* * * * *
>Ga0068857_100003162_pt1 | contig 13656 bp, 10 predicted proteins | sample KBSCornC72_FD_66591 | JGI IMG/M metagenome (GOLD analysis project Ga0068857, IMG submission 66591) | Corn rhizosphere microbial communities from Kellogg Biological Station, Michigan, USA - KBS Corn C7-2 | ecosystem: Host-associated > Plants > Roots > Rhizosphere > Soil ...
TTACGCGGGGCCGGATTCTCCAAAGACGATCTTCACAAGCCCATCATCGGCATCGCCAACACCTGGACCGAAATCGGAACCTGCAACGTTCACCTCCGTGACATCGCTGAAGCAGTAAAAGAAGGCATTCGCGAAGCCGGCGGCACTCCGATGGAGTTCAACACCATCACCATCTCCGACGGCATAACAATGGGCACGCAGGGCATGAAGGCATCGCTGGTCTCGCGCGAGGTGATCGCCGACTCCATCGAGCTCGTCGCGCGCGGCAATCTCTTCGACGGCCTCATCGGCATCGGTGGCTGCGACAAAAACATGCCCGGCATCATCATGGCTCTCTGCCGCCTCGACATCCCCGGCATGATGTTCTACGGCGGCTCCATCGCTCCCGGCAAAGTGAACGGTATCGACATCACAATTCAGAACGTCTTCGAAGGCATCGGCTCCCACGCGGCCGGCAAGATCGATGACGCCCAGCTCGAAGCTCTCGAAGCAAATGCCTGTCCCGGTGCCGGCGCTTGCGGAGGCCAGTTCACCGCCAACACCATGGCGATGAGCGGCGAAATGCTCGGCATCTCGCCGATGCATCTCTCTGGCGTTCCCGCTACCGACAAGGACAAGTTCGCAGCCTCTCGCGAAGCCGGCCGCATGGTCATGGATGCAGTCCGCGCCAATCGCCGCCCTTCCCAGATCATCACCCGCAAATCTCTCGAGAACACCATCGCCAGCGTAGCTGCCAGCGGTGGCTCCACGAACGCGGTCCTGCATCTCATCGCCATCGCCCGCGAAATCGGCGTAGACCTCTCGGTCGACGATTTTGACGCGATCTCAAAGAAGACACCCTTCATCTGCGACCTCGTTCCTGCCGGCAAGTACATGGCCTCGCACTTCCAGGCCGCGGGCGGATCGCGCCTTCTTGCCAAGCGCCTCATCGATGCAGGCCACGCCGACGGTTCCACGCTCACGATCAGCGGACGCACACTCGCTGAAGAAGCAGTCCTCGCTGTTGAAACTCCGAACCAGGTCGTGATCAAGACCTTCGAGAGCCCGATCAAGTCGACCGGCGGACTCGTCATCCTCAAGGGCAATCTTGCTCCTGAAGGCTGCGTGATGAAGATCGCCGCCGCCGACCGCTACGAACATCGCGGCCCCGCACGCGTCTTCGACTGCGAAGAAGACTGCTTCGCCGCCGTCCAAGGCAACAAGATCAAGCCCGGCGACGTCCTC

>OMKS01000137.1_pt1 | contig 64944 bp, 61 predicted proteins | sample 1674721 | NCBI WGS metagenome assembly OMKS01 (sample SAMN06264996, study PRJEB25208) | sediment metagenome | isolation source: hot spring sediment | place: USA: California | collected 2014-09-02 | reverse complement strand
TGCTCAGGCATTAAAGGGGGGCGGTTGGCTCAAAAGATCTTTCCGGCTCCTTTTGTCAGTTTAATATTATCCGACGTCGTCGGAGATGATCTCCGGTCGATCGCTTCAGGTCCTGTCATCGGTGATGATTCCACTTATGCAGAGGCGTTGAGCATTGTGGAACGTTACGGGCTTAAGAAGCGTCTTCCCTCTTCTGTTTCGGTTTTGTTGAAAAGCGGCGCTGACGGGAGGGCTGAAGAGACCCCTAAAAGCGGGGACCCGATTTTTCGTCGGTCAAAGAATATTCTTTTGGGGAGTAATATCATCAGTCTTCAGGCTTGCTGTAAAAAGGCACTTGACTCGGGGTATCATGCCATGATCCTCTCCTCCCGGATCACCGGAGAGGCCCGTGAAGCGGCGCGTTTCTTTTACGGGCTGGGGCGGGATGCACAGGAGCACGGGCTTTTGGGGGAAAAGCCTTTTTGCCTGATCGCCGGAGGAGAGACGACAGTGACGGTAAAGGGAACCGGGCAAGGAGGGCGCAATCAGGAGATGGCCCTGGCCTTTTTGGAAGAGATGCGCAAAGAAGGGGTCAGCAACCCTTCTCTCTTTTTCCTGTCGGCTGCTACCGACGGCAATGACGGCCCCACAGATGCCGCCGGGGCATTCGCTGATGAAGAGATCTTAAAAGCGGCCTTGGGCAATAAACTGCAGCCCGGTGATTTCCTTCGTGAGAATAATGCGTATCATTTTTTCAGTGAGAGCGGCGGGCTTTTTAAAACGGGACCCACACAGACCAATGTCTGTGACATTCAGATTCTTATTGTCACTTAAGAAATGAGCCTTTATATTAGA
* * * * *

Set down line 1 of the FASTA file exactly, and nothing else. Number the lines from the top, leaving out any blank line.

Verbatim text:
>Ga0068857_100003162_pt1 | contig 13656 bp, 10 predicted proteins | sample KBSCornC72_FD_66591 | JGI IMG/M metagenome (GOLD analysis project Ga0068857, IMG submission 66591) | Corn rhizosphere microbial communities from Kellogg Biological Station, Michigan, USA - KBS Corn C7-2 | ecosystem: Host-associated > Plants > Roots > Rhizosphere > Soil ...